Internaut | Problems won't wait for a cybersecurity czar

Shawn P. McCarthy

The Department of Homeland Security is dealing with a critical mass of security issues at the moment, and the absence of an assistant secretary for cybersecurity and telecommunications is becoming increasingly troublesome. The appointment of this so-called cybersecurity czar is reportedly in the works, but it's been over a year since that position was created.

Concern over lack of progress for the appointment has grown strong enough that even the co-chairman of the House Homeland Security Committee, Rep. Bernie Thompson (D-Miss.), has expressed frustration. And the Business Software Alliance, whose membership includes many of the most popular names in the IT industry, has sent a letter to Homeland Security secretary Michael Chertoff.

Why, in real terms, is there so much hand-wringing? Here are some reasons it's important to get someone in this position quickly'someone who understands not only national security threats, but also the pressing issues faced by government data centers.
  • System consolidation. As agencies consolidate many of their operations into shared systems and centers of excellence, more data than ever is being transferred through government networks. The need for better security is paramount. And as more enterprise architecture models are created, it's important that security considerations be included as part of these models when they are developed.

  • Homeland Security Presidential Directive 12. This 'policy for a common identification standard for federal employees and contractors' is already generating a host of new card readers, new tracking systems and new data stores. All of this needs to be protected in a standardized way to ensure that best practices are maintained. But several agencies have admitted to having interoperability issues and lack of standardization. Deadlines have already slipped. The Office of Management and Budget is hoping for standardized ID cards to be issued by October, but that may slip too. Security will remain at risk until a way is found to better coordinate the various agency task forces now working on solutions. Direction needs to come from the top.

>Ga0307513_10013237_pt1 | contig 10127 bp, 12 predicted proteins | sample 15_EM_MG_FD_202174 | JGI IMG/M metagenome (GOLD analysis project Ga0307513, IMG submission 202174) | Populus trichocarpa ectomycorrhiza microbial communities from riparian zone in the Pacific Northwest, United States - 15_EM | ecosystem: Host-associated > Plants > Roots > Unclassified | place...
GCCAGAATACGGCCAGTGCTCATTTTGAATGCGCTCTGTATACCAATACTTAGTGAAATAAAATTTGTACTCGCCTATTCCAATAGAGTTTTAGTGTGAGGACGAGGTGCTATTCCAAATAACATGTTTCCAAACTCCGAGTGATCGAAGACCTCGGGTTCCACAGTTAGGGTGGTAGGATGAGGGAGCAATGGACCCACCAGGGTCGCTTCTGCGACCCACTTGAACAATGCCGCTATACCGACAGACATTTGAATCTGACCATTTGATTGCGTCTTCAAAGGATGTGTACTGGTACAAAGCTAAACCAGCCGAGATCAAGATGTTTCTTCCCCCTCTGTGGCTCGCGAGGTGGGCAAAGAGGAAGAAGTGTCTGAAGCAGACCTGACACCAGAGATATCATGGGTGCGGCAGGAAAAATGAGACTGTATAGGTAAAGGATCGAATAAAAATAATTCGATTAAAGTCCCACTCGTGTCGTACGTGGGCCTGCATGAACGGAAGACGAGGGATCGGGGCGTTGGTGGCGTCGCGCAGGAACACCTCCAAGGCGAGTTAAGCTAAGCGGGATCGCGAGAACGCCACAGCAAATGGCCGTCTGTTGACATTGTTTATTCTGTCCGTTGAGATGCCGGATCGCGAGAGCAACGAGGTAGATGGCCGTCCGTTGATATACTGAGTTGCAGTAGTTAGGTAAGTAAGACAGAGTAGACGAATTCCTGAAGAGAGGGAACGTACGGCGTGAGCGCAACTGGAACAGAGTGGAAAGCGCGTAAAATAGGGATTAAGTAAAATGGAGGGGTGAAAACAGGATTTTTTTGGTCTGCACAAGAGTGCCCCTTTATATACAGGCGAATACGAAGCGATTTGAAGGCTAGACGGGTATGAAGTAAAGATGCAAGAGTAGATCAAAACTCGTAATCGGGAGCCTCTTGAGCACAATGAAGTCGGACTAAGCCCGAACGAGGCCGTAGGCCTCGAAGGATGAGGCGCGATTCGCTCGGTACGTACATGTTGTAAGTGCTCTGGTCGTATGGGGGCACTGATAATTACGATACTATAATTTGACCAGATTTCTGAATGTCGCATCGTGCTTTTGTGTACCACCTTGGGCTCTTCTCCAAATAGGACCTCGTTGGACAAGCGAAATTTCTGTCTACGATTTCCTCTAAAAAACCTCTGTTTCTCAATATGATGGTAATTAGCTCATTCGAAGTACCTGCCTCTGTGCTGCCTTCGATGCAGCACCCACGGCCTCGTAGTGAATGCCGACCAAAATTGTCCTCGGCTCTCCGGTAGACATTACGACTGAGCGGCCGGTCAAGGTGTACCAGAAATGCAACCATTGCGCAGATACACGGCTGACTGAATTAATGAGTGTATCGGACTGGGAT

• $400 million in new Homeland Security grants. Previously, about 10 percent of typical DHS grants would be channeled into IT infrastructure improvement. The remaining amount usually went toward physical security, equipment purchases and personnel costs. The newest round of grants is specifically aimed at protecting critical infrastructure. This often means new systems and data-sharing initiatives, which in turn means protecting new networks, applications and storage systems. It's likely that 18 percent or more of this grant money will have some type of hardware, software or IT service component.

  • Increased border security. As networks of sensors are deployed along U.S. borders, a great deal of new data will be generated. One of the favorite new tools: a video screen that turns white when motion is static. It then shows only new changes if motion is detected. But like all data, these networks need to be protected from hackers and malicious code.

Clearly there is a rising tide of new systems and new security concerns for DHS to consider under its cybersecurity umbrella, and having a director in place to handle this challenge can't happen soon enough.

Former GCN writer Shawn P. McCarthy is senior analyst and program manager for IDC Government Insights of McLean, Va. E-mail him at smccarthy@idc.com.

About the Author

Shawn McCarthy, a former writer for GCN, is senior analyst and program manager for government IT opportunities at IDC.

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